On the way up to the reedbeds, a Honey Buzzard and a Common Buzzard flew over, a Temminckäs Stint was migrating south, and a Hobby was giving a Sparrowhawk a hard time.

Ringing totals from the reedbed included three Grasshopper Warblers, three Yellow (presumed Grey-headed) Wagtails, a Whinchat, and a Mallard.

Thursday, September 09, 2010

Falsterbo: day 2



Caspian Gull, Tawny Pipit, Hen Harrier, Marsh Harrier, Hobby, Peregrine, Merlin and load'a Sparrowhawks this morning.

The afternoon was spent birding by bike. Easier said than done for me thanks to:
- Having not ridden a bike for near enough about 7 years now
- Having to ride on the wrong side of the road
- Having only one gear*
- and having no working brake**
Sightings included Pied & Spotted Flycatcher, various waders and a Whooper Swan this afternoon. Assorted pictures below:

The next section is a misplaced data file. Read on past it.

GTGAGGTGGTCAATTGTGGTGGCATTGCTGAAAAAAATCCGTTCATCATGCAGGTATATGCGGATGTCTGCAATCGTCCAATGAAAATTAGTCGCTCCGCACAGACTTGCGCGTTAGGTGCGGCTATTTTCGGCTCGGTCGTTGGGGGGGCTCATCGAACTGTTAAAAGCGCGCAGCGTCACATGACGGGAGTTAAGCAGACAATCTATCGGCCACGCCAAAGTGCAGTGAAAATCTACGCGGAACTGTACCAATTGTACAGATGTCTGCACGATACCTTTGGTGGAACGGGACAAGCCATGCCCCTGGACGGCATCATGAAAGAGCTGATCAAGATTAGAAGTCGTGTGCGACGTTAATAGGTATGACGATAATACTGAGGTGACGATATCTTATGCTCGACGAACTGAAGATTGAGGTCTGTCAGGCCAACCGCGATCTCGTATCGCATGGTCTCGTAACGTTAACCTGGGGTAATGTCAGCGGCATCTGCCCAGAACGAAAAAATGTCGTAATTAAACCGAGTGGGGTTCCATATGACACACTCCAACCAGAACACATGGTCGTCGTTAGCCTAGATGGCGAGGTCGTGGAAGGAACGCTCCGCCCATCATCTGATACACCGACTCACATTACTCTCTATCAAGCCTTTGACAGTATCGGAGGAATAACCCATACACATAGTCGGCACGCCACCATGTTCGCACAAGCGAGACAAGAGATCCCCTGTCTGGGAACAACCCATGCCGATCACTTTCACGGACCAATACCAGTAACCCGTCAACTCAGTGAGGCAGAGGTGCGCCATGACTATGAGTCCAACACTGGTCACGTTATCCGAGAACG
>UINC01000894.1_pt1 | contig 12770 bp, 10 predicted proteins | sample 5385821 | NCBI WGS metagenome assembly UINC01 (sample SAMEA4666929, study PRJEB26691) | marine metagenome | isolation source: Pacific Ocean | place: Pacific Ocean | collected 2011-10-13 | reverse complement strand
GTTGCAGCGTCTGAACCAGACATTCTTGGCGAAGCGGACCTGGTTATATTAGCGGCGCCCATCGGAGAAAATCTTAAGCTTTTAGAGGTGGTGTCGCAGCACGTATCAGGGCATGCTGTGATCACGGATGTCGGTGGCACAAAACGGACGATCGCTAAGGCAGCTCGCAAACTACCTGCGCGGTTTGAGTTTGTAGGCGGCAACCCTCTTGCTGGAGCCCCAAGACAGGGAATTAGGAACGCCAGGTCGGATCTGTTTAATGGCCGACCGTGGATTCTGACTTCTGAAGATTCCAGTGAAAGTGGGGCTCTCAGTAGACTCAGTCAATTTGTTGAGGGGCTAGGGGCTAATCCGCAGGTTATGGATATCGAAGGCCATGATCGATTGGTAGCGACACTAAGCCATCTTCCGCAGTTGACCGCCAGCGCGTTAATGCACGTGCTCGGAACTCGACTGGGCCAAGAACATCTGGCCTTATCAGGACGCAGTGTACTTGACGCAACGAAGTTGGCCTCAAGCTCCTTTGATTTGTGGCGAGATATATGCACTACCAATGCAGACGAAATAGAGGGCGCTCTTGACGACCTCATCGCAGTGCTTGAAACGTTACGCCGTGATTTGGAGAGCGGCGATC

Big bridge, viewed from the 'north point'

Watch out for nekked bathers.


Whooper Swan

*It turns out I did have more than one gear; I just hadn't worked out that I had to do an odd back-kick sort of thing to change to go from 'low gear' to 'high gear'.
** And I did have working brakes. I simply had to back-peddle... It seems the brake on the handlebars was simply there for decoration.

Wednesday, September 08, 2010

Sverige

IKEA; ABBA; The Hives; Swedish House Mafia; expensive beer; attractive blondes; Falsterbo. Is there anything more to Sweden? If the adversitment board in Svägertorp station is anything to go by, no.

It just so happened that my friend Andréas (attractive blonde) is spending the autumn working at a bird observatory (Falsterbo). Not one to turn down the offer of free accommodation, I set off to Copenhagen. A short train journey over a long bridge later and I was in Sweden. After a 55 minute bus journey, I arrived at Falsterbo.